President Buhari is marching into office with the mantra of anti-corruption, and a renewed focus on job creation, welfare and elimination of inefficiencies.
An excerpt from Buhari’s manifesto said there would be social insurance schemes and welfare payments of about 25 million Nigerians on 5000 nairas per month, this will come to about 125 million naira a month and 1.25 trillion naira a year.
According to Tunji Andrews, economist and CEO of SBM Intelligence, focus could change from a capitalist-slash-liberalist government to a welfare government.
Andrews said there have been a lot of talks regarding where this money is going to come from in the face of dwindling crude oil prices. The rhetoric has been to cut down government expenditure and civil servants reform to be able to free up funds.
“I do not think it will be enough because if you look at those figures it comes up to a quarter of the national budget as we speak,” said Andrews.
Despite this concern, Andrews said these were good and “lofty projects”. Although the government is aiming big, they still need to come back and tell us how they are going to meet this short term revenue objectives, he said.
Andrews told CNBC Africa that in the long term, there needs to be a massive drive to collect taxes from Nigerians and the federal state.
“Right now it’s about 7 per cent of the GDP, which is greatly underestimated and a lot of it comes from the oil sector which is 45 per cent of total revenue collected, which is a very small area.”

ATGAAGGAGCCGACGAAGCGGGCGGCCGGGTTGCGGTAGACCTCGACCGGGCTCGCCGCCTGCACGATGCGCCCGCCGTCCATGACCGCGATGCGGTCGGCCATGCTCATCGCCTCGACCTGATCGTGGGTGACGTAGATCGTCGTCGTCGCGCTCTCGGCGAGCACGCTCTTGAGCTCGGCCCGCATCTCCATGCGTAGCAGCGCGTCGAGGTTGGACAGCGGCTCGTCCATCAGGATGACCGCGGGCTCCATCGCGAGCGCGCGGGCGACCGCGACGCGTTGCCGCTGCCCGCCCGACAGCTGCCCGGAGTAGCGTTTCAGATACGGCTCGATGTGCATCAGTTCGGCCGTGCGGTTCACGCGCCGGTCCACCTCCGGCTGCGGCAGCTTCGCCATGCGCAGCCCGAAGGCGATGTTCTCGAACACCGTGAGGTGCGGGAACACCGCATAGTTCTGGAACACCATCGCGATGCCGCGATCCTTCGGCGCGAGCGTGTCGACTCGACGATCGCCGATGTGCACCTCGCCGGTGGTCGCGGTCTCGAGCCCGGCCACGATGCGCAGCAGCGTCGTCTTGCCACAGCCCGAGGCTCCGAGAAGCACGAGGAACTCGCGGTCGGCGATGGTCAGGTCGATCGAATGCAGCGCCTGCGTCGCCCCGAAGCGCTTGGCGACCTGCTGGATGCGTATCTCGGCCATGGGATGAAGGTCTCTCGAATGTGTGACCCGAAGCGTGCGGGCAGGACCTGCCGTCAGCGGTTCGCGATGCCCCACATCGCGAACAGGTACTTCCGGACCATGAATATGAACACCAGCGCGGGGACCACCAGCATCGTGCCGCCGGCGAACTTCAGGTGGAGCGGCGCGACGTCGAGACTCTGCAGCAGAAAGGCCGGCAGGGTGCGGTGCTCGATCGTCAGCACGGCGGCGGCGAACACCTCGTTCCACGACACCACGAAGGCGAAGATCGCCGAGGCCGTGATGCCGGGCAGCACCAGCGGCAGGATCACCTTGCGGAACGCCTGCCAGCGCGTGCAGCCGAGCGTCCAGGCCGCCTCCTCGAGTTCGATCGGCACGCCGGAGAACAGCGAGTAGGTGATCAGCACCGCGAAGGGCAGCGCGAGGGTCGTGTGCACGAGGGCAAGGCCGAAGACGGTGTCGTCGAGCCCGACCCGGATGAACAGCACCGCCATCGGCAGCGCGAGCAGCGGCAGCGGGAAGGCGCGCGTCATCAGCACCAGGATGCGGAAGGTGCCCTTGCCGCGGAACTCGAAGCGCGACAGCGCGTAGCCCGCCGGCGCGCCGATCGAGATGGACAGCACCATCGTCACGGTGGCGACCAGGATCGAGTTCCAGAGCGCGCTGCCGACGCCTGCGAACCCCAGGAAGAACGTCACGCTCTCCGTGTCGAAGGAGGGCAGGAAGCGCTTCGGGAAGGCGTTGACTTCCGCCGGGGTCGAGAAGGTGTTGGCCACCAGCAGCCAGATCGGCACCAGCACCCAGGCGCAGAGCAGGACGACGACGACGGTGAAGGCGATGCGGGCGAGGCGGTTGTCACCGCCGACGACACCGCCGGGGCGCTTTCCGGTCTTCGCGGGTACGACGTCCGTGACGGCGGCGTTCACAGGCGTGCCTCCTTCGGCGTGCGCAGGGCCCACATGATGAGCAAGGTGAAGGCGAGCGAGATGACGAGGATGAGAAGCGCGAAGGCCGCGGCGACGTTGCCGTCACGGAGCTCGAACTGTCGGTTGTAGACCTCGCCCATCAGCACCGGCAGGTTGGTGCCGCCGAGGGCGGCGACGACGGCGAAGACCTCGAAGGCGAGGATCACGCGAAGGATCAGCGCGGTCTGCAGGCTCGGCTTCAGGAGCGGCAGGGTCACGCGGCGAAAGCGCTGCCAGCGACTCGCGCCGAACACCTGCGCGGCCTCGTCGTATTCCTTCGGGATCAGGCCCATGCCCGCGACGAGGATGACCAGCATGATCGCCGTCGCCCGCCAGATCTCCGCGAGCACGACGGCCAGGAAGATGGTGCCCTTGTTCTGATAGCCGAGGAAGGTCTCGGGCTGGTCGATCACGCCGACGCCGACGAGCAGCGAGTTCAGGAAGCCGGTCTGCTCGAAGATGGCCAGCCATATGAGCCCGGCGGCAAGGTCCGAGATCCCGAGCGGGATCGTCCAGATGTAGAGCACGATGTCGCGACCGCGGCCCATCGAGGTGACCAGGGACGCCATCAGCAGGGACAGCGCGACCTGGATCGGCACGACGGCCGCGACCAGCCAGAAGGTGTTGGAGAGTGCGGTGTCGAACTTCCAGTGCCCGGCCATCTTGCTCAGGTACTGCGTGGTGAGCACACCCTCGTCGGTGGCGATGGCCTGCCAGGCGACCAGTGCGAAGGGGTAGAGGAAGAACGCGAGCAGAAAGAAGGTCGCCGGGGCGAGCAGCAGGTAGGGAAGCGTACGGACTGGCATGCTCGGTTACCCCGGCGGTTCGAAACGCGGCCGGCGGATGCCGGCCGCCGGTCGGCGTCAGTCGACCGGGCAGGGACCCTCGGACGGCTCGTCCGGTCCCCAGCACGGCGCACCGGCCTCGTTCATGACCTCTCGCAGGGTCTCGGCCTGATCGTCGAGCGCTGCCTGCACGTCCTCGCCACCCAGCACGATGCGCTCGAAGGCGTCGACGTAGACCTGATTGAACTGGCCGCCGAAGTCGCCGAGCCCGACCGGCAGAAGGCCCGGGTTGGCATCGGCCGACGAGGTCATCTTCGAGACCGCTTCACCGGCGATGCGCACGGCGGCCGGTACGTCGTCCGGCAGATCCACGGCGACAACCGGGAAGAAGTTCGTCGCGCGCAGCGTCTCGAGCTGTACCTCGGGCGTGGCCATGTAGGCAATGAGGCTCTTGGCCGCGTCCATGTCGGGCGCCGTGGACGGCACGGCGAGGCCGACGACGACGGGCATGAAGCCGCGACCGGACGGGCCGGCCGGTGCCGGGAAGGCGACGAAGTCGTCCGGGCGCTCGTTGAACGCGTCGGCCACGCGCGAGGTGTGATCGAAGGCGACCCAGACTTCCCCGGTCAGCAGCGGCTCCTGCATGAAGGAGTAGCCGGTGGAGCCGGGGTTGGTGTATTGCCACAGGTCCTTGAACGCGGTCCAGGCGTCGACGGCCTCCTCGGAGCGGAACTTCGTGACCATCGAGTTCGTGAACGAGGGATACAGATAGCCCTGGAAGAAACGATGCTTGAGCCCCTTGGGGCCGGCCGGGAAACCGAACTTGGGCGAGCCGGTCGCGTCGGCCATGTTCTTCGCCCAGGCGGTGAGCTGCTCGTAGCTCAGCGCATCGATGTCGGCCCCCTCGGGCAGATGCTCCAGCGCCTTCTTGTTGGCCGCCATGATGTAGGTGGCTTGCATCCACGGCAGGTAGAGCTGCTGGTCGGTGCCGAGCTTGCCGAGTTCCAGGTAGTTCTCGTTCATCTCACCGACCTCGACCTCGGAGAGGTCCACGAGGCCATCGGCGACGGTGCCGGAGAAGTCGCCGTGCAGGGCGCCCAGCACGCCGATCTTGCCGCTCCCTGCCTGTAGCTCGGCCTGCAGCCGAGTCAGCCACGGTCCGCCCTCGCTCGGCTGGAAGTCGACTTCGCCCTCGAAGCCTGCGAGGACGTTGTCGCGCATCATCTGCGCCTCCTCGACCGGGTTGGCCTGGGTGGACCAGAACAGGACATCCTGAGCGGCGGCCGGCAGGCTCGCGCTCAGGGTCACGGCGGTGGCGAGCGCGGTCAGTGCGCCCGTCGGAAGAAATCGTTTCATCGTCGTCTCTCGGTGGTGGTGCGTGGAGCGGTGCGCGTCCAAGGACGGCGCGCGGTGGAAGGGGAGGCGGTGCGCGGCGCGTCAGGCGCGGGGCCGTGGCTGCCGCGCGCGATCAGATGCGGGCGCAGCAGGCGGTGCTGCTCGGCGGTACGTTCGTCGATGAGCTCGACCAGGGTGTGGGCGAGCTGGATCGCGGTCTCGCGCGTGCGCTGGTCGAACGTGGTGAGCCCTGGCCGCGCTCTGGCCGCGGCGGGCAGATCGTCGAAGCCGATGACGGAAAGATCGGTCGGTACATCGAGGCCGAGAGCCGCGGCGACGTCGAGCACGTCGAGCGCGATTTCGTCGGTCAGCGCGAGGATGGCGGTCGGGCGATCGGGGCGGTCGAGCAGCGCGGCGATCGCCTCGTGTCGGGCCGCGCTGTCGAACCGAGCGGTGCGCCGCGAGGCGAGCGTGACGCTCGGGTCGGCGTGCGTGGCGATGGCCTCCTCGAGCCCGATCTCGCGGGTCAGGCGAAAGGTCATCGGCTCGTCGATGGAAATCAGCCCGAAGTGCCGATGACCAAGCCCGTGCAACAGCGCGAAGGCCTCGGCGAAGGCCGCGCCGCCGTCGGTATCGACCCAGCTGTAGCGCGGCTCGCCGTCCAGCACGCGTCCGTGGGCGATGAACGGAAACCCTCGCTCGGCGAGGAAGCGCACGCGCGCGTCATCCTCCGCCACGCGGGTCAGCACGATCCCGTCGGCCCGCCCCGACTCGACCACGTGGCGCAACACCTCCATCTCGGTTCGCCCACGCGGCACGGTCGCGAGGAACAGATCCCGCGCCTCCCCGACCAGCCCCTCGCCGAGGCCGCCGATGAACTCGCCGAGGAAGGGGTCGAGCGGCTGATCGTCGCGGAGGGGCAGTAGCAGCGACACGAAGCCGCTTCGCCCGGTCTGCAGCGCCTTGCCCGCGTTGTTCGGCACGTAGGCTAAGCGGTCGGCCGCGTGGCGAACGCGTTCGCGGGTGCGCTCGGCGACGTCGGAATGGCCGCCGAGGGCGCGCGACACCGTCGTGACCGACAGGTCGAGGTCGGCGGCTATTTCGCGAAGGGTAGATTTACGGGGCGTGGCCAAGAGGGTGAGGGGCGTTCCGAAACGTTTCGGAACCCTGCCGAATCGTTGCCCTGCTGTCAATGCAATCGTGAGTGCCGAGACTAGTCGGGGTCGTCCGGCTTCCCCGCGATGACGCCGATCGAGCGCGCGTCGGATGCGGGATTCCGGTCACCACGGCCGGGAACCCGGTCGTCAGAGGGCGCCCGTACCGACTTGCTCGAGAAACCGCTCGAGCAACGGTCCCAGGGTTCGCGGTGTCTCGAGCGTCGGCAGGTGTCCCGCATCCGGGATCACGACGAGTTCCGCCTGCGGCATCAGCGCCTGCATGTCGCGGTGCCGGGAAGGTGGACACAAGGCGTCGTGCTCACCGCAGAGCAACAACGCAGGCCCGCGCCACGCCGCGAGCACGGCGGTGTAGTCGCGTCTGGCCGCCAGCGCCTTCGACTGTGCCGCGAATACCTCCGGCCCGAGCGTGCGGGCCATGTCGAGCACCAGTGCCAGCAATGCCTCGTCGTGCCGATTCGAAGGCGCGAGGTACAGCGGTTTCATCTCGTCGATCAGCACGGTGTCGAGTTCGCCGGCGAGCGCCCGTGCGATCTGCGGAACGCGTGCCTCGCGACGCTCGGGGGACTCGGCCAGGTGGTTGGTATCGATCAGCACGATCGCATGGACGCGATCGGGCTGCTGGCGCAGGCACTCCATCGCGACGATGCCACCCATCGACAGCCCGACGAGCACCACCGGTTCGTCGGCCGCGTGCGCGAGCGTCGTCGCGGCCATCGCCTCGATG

Buhari aims to provide a feeding scheme for school children, and create a business opportunity for people who will provide the supply. On this sentiment, Andrews said this would not work on the short term.
“There are immediate problems. We can’t just be chunking out a huge part of our revenue and start feeding children in schools especially when the educational sector is poor in itself. The quality of the teachers, the quality of the classrooms, the books, the conditions of the schools itself.”
Andrews redeems that it’s a “fantastic idea” but there is infrastructure to take care of that. There is the challenge of making sure these people get the money so as to not create the “ghost worker” dilemma.
According to Andrews, there will be a rise in business. Buhari’s manifesto alluded to creating 3 million jobs, majority coming from the agricultural sector, not just the core business of it but the value chain surrounding agriculture.
“There is a lot of export opportunity for the products we are farming in Nigeria,” he said.
“The ABC in this manifesto is speaking about supporting peasant farming with the hopes of moving them to mechanised farming, which is a fantastic idea.”
Andrews said that this was more at the heart of the matter than feeding schemes.